Matrescence is an incredibly personal experience that only about half of the population can actually experience. For those reading this who have no idea what matrescence is, it’s the term coined by Dana Raphael, an anthropologist, in 1973. Mainly used within anthropology, the term is used to describe the changes a woman goes through whilst becoming a mother. It’s also the name of a recently opened exhibition of works by international artists at Richard Saltoun Gallery in London. Curated by Catherine McCormack, the exhibition includes the works of Laia Abril, Eve Arnold, Renate Bertlmann, Elzbieta Jablonska, Jo Spence, and Hermione Wiltshire.
One of the unique works included in the exhibition is Private View, a work by Liv Pennington that involves unexpecting gallery attendees while simultaneously making a tongue and cheek comment on notions of public and private as well as gallery openings, referred to in the UK as private views. The performance work, which was first performed in 2006, asks for 40 women to volunteer to take part. They’re then asked to take an at-home pregnancy test over the course of the opening in the gallery’s bathroom. Once they’ve done their test, they deposit it with a man clad in standard doctor’s office blue latex gloves. The results are then anonymously presented to those at the gallery.
The 2006 version of the work is accompanied by the transcribed sentiments of women who participated in the work. Some, who were visibly pregnant jokingly said: ‘This could seriously go either way;’ or ‘Jo dared me to do this – the beer was a bonus.’ In contrast, one woman who believed she wasn’t pregnant, and in deed was not, said: ‘I’d better not be or I’m buggered!’ Another simply stated: ‘I’M A VIRGIN.’
The original work and its subsequent duplication are meant to highlight the most intimate and private acts of motherhood or potential motherhood. It’s a common act among women around the world but one that is rarely done in a public manner or even shared with anyone besides a few selects close friends or family. Private View thus brings this intimate practice to the forefront as the exhibition does with motherhood. ‘Matrescence’ takes the ideology of the ‘silent, suffering, and idealised mother’ archetype, or that often associated with the Virgin Mother with child, and pulls it out into the open to turn it on its head.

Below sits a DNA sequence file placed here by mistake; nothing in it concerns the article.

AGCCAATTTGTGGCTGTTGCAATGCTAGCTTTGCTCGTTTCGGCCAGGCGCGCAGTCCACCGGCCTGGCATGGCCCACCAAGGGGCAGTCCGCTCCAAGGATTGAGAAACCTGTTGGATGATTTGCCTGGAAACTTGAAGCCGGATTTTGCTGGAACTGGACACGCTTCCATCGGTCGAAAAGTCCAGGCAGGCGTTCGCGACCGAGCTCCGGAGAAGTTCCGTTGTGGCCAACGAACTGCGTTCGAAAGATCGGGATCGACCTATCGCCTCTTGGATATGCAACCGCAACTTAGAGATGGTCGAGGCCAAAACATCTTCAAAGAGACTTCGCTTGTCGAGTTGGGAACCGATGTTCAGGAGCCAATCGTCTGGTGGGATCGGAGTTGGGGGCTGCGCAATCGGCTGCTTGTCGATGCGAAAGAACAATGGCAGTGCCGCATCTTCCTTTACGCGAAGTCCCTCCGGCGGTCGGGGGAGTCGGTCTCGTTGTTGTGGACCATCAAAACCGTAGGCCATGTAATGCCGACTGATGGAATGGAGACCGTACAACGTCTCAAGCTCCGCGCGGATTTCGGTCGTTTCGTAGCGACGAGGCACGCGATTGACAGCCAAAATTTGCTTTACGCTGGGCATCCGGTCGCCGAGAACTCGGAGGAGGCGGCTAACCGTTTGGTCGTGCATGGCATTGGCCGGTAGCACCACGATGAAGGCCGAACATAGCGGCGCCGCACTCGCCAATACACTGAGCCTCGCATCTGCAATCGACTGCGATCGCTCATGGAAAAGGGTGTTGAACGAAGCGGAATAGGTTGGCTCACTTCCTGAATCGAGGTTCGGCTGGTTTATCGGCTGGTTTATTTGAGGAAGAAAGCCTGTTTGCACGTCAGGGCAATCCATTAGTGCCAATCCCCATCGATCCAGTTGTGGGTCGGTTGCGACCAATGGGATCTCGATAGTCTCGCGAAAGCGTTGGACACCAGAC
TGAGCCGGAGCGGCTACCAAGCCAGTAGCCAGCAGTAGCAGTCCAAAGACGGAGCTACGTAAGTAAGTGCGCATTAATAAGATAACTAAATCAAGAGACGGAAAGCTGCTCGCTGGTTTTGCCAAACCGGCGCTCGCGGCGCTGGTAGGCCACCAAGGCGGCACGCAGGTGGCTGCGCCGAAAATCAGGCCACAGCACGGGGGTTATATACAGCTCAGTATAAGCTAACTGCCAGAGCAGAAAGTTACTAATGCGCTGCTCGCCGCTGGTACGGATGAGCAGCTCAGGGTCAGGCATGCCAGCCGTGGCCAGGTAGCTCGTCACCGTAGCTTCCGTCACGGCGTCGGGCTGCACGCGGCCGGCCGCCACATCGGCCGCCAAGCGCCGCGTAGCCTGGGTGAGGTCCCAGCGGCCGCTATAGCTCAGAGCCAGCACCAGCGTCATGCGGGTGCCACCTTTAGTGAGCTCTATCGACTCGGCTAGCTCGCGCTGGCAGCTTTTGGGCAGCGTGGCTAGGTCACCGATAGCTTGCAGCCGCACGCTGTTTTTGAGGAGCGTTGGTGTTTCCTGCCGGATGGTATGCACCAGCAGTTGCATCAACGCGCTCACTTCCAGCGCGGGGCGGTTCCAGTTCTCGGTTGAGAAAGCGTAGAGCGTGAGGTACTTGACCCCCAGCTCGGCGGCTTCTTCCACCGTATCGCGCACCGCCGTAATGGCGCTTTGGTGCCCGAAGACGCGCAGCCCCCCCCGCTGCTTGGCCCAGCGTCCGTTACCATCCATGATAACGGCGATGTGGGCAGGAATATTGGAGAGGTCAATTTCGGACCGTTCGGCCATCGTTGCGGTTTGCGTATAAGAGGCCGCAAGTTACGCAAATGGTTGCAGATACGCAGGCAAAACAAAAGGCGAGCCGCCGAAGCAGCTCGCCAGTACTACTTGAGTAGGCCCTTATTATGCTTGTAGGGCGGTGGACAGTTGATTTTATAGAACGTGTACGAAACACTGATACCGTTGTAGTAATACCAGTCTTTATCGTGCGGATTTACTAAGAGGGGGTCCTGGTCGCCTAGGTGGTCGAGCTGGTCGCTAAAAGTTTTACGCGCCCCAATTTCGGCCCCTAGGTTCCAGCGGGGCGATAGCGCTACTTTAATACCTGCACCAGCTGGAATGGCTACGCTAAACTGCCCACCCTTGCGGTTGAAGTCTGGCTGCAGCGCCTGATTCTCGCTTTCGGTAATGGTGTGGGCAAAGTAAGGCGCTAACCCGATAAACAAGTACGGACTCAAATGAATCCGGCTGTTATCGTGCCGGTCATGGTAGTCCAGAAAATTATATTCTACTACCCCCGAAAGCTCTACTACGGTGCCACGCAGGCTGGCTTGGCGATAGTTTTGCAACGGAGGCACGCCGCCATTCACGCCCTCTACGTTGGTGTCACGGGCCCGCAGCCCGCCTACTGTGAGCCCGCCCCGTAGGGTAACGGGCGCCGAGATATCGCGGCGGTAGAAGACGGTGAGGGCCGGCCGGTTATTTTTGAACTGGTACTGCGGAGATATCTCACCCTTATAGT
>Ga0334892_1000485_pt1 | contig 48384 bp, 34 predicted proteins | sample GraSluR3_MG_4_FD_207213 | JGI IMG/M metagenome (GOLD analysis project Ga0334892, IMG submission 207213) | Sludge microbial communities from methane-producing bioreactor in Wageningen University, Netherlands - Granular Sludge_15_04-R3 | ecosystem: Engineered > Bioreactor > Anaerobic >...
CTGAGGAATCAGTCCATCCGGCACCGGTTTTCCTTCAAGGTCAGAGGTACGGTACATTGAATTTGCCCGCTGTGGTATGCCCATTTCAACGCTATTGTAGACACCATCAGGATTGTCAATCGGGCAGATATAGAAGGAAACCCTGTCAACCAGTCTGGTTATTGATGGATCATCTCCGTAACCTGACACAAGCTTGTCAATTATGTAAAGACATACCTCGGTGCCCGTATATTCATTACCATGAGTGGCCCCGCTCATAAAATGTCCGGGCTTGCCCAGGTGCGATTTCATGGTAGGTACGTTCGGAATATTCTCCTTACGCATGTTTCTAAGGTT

Separated into two parts, the exhibition leads from themes of entering motherhood into topics related to obsolescence, the ‘negation of “mothering”’, which covers grounds such as abortion, trauma during birthing, or the loss of the mother or child during birth, and loss.
Themes covered in ‘Matrescence’ are quite topical as countries around the world deal with various notions of motherhood and women’s rights. It also brings into light notions of the body and how we, as a society, have both private views of it and public views of it, for instance government intervention on the body. The exhibition is part of the gallery’s 12-month initiative, entitled 100% Woman, to highlight women artists and lessen the gender gap.
‘Matrescence’ went on view November 15th and runs through December 21st at Richard Saltoun Gallery in London.